Big Middle East wars are often catastrophic for global oil supplies.
This makes sense. The Middle East accounts for more than 40% of global oil exports. So a big conflict in the Middle East often triggers a big spike in the price of oil.
Take the 1973 "oil shock," for example. Oil prices suddenly spiked… roughly quadrupling in a matter of weeks.
Today, we could be on the verge of an oil crisis even worse than that. That's because regional tensions are growing in the Middle East. Specifically, the conflict between Iran and Israel – and their allies – is quickly getting worse.
As I'll explain in a moment, this conflict could soon explode, causing a sudden spike in the price of oil.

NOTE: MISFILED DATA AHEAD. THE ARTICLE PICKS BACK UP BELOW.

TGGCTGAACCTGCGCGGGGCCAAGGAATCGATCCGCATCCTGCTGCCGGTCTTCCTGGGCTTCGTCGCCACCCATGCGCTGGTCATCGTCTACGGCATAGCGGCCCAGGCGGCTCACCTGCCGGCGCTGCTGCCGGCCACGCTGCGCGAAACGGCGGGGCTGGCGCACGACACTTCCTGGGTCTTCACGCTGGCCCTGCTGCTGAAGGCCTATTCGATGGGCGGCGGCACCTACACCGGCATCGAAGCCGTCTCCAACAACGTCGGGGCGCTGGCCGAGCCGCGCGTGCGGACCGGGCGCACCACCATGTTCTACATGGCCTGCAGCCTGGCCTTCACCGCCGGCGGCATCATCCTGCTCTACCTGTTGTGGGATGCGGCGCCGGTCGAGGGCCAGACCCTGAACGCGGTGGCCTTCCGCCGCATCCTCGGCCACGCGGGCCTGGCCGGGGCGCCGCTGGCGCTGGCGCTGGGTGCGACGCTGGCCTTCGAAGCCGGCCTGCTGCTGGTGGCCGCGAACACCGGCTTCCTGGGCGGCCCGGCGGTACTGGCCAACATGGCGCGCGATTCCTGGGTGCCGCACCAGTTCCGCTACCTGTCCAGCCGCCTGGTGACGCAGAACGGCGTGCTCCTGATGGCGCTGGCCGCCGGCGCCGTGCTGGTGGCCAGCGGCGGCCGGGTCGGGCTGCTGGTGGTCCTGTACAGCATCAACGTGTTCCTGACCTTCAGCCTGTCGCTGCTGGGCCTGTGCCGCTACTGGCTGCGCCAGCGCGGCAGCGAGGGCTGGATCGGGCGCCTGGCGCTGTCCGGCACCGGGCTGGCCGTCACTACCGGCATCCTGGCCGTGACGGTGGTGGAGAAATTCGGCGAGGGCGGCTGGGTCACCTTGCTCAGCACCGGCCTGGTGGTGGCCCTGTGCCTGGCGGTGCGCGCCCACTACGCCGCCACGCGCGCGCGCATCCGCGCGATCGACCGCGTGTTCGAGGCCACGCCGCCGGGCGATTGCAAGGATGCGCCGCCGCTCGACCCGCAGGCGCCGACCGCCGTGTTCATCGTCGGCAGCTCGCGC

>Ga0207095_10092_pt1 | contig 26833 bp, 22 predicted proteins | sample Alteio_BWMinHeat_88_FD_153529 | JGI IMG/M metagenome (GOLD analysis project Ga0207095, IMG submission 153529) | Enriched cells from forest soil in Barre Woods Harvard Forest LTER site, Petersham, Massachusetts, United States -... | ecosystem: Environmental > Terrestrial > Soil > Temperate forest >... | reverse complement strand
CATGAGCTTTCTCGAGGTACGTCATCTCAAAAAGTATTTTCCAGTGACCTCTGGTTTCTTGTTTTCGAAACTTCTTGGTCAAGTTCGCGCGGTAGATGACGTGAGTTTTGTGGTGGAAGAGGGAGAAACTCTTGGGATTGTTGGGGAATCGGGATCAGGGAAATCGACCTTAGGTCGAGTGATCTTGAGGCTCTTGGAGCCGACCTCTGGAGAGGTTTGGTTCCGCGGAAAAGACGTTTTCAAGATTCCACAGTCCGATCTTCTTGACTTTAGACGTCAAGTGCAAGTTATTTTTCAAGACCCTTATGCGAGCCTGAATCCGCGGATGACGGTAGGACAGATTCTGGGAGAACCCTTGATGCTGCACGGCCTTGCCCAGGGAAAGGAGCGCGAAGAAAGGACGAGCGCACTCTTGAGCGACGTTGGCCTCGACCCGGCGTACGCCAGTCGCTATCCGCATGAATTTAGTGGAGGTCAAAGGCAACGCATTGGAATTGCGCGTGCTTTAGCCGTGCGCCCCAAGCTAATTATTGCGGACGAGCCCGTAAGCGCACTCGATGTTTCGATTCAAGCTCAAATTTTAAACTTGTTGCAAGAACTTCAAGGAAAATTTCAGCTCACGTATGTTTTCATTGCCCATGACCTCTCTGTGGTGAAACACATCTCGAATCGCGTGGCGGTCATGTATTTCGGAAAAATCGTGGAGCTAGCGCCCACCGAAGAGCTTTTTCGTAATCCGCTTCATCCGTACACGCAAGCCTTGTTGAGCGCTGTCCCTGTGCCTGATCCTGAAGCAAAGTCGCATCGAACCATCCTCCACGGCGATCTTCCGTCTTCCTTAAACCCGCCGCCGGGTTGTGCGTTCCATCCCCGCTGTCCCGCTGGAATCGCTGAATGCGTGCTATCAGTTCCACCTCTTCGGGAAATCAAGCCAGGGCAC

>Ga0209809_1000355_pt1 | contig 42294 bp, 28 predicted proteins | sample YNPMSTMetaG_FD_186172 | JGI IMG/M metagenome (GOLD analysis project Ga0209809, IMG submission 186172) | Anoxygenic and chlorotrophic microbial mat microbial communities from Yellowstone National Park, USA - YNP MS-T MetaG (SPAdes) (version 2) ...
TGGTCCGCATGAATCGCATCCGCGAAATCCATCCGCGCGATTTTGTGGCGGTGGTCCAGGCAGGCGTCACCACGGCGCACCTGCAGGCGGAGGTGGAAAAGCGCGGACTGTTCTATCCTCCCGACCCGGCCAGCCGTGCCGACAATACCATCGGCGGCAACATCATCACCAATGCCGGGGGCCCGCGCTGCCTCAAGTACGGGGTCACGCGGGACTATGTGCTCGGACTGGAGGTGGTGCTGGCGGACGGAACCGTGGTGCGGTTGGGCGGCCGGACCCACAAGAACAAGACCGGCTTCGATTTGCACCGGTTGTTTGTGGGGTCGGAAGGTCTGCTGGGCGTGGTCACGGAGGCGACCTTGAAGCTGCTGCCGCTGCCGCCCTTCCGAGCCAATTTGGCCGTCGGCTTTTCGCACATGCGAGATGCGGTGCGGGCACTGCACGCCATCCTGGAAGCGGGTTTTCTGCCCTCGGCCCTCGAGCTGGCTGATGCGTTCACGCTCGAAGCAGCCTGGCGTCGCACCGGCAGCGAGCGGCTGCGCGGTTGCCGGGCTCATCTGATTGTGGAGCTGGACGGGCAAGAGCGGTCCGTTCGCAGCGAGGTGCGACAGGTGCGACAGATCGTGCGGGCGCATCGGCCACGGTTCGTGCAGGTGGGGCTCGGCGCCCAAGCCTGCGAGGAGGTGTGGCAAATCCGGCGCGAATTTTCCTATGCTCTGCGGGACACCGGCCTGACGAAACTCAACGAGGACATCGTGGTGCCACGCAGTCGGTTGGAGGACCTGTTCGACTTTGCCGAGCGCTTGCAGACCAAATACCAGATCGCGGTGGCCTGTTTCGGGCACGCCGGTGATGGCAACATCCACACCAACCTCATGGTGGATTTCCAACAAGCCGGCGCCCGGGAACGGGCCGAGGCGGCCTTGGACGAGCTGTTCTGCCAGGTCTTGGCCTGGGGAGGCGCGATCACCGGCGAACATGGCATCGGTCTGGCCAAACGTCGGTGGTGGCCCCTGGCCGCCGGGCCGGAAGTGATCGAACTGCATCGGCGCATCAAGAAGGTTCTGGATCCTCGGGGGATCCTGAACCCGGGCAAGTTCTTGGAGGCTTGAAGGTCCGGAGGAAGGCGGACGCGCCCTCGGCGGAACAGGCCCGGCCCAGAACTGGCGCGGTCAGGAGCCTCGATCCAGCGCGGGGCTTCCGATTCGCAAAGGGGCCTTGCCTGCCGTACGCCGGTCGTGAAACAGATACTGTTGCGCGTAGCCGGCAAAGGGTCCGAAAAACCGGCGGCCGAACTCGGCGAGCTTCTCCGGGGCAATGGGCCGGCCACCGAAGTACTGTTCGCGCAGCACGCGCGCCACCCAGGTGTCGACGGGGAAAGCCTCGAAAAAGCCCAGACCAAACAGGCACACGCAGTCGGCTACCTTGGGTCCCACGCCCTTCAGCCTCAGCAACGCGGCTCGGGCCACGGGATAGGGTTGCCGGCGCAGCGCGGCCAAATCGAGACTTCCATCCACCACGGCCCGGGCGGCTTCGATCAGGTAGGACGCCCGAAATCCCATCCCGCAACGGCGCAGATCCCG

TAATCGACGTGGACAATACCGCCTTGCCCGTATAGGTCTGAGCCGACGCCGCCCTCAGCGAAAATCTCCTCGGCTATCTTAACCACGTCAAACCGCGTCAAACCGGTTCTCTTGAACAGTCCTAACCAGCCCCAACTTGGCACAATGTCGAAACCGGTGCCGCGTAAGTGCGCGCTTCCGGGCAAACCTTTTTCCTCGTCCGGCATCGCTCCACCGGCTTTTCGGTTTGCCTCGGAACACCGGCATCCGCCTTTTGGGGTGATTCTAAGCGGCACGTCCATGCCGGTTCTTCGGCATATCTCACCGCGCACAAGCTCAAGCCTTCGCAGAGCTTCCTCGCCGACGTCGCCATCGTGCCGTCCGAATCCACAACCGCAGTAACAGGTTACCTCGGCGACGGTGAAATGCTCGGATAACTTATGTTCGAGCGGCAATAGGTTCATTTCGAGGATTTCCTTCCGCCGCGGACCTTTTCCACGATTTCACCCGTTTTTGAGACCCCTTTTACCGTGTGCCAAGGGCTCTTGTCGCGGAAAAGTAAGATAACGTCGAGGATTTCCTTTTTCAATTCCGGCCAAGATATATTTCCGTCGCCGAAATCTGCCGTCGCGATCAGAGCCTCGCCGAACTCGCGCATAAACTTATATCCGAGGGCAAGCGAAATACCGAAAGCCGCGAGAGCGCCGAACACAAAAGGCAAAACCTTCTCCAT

But before that, let's take a quick look at the first two oil shocks to see how this could all play out.
The First Two Oil Shocks
In 1973, Israel was battling Egypt and Syria in the Yom Kippur War. In response to U.S. support for Israel, the Organization of the Petroleum Exporting Countries (OPEC) placed an embargo on oil exports to the U.S. and several other countries. It also cut oil production.
This triggered the first "oil shock." The price of oil nearly quadrupled. It jumped from around $3 per barrel to around $12.
The second "oil shock" started in 1979. It grew out of the Iranian Revolution and continued with the Iran-Iraq War, which was one of the bloodiest conflicts of the past 50 years.
Iraq and Iran were (and still are) two of the biggest oil exporters in the world… So it's no surprise that the war rocked global energy markets.